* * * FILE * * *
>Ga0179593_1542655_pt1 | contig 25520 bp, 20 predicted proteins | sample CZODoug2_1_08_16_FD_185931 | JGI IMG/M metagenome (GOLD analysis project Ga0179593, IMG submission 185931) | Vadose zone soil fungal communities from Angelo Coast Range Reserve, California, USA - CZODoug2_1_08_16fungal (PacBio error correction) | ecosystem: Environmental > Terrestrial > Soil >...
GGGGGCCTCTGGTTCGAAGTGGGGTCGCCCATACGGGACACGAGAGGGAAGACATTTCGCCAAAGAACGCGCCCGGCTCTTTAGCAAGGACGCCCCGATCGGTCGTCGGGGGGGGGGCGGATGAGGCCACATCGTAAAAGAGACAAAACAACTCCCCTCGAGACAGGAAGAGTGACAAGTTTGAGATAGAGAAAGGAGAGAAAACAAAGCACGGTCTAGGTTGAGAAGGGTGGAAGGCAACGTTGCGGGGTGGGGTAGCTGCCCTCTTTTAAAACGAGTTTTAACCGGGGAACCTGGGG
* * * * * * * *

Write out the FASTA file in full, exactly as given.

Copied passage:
>Ga0179593_1542655_pt1 | contig 25520 bp, 20 predicted proteins | sample CZODoug2_1_08_16_FD_185931 | JGI IMG/M metagenome (GOLD analysis project Ga0179593, IMG submission 185931) | Vadose zone soil fungal communities from Angelo Coast Range Reserve, California, USA - CZODoug2_1_08_16fungal (PacBio error correction) | ecosystem: Environmental > Terrestrial > Soil >...
GGGGGCCTCTGGTTCGAAGTGGGGTCGCCCATACGGGACACGAGAGGGAAGACATTTCGCCAAAGAACGCGCCCGGCTCTTTAGCAAGGACGCCCCGATCGGTCGTCGGGGGGGGGGCGGATGAGGCCACATCGTAAAAGAGACAAAACAACTCCCCTCGAGACAGGAAGAGTGACAAGTTTGAGATAGAGAAAGGAGAGAAAACAAAGCACGGTCTAGGTTGAGAAGGGTGGAAGGCAACGTTGCGGGGTGGGGTAGCTGCCCTCTTTTAAAACGAGTTTTAACCGGGGAACCTGGGG